Stephen Rees's blog

Thoughts about the relationships between transport and the urban area it serves

Roundabouts – Part 2 » Yield sign with rdbt symbol imposed

with 4 comments

This sign is not in the BC manual

4 Responses

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  1. does this sign mean cars in the turning circle actually have the right of way over cars coming into the circle from the right?
    already I’m confused. I understand that turning circles act as four way stop signs, but are you ever in the circle, or are you actually aways approaching the circle, and thus does one aways yield to the traffic comming from the right?

    patricia bourque

    November 2, 2008 at 1:14 pm

  2. Yes. You have to be obey the yield sign and allow traffic already in the circle to clear first. The old rule about “priority on the right” never worked – and indeed was invented (in France) for cyclists in the days before widespread automobility.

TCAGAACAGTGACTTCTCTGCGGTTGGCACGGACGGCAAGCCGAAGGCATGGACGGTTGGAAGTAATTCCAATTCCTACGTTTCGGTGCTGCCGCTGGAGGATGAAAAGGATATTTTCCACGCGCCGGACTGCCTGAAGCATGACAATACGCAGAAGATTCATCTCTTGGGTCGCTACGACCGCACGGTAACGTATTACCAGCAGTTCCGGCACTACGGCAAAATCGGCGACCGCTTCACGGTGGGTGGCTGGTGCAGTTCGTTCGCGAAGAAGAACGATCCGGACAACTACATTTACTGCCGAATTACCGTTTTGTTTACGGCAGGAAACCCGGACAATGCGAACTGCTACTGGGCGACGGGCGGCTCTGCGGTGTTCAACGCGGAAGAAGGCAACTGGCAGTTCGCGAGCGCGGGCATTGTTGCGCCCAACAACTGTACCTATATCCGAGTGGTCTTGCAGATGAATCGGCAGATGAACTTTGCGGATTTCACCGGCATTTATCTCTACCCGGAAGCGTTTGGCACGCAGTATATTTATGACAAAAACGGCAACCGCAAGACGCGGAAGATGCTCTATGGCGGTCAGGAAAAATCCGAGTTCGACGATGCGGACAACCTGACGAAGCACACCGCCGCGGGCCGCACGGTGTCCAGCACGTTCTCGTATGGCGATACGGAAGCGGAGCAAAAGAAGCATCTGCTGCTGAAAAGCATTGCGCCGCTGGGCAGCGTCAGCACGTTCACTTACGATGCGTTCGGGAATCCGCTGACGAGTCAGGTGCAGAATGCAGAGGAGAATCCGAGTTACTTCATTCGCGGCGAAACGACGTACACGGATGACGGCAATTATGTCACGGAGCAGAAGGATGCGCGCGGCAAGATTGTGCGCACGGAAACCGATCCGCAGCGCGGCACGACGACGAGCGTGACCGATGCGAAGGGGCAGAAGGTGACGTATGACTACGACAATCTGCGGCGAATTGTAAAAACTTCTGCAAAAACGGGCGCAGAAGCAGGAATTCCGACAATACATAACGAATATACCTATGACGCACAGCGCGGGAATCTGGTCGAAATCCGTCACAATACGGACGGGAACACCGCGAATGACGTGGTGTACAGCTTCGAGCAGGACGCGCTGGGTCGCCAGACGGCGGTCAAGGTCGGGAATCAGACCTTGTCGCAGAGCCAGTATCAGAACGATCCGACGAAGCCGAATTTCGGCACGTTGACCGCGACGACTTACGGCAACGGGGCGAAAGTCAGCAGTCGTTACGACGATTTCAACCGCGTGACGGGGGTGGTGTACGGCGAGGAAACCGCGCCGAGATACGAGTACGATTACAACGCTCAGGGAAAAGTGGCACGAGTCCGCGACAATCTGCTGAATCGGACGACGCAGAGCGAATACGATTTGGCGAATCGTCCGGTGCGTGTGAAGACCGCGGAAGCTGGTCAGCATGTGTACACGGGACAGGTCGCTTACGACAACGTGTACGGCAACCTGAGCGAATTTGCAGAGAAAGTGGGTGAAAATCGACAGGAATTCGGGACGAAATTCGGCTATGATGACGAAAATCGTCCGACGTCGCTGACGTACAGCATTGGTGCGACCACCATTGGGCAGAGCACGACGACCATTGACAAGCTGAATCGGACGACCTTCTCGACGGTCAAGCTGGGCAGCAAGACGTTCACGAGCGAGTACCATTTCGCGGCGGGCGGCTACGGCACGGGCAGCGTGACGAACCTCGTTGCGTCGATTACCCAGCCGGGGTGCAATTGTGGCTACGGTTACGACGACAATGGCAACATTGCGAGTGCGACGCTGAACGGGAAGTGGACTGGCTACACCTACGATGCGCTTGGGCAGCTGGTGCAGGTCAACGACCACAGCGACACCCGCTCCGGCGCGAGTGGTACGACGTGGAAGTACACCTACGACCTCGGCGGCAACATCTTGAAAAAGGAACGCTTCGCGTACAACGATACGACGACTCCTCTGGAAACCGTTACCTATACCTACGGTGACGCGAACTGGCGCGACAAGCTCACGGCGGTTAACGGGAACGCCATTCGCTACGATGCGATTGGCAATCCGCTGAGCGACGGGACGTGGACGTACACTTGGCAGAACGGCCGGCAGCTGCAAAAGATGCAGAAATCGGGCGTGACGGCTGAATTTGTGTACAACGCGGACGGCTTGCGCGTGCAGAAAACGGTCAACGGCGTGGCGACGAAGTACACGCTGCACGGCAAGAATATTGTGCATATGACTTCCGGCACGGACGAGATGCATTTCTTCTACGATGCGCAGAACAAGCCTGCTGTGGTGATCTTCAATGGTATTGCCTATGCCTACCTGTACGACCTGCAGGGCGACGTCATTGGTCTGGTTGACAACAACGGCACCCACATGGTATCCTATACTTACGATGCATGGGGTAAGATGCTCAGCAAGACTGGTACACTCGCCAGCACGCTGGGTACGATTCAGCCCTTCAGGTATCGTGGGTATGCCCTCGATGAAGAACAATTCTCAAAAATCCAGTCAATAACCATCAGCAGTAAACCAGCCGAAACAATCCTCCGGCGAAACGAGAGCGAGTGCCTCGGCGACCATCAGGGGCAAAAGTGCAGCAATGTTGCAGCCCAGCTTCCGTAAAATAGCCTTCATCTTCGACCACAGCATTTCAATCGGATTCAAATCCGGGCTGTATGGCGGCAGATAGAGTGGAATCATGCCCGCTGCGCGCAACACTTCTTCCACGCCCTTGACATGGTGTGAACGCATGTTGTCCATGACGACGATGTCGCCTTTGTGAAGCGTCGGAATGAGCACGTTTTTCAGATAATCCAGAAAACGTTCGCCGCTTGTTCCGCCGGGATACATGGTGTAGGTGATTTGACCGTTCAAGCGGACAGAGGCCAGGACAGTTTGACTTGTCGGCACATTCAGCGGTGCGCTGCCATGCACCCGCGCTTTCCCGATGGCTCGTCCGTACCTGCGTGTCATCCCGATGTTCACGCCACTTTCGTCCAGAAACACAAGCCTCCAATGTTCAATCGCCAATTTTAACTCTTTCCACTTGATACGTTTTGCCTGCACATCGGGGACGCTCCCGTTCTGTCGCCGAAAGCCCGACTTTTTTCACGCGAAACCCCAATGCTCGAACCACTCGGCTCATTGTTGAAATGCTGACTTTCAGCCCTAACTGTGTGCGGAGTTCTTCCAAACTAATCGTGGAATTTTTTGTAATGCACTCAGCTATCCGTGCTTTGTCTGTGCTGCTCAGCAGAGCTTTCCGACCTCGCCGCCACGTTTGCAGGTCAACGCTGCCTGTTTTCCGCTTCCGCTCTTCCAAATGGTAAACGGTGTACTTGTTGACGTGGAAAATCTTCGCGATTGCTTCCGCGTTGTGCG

“Traffic circles” are an American way of interrupting traffic flow. “Roundabouts” are a British way of improving it.

    Here is a useful sight – actually American – which explains how modern roundabouts work

    Stephen Rees

    November 2, 2008 at 2:33 pm

  3. Not sure if you’re still monitoring this, but on Blenheim they have placed traffic circles (at 29th and 37th) with the normal yield-sign for all four approaching roads. People seem to be unsure how to interpret that. The traffic on Blenheim would like to keep their right-of-way, but I don’t see how that is supported, other than the solid yellow line (that stops before reaching the circle). Any wisdom here?

    Peter Passchier

    May 14, 2014 at 9:17 pm

  4. The Yield signs need to be supplemented by paint on the road. A triangle traffic splitter/diverter and a yield line both help to slow traffic and deter wrong way movement around the circle – a frequent offence at traffic circles. Roundabout design is a lot more sophisticated than our traffic engineers like to admit but ICBC/MoTI have installed a many good ones on provincial highways. CoV seems immune to education in this regard.

    Stephen Rees

    May 14, 2014 at 10:26 pm


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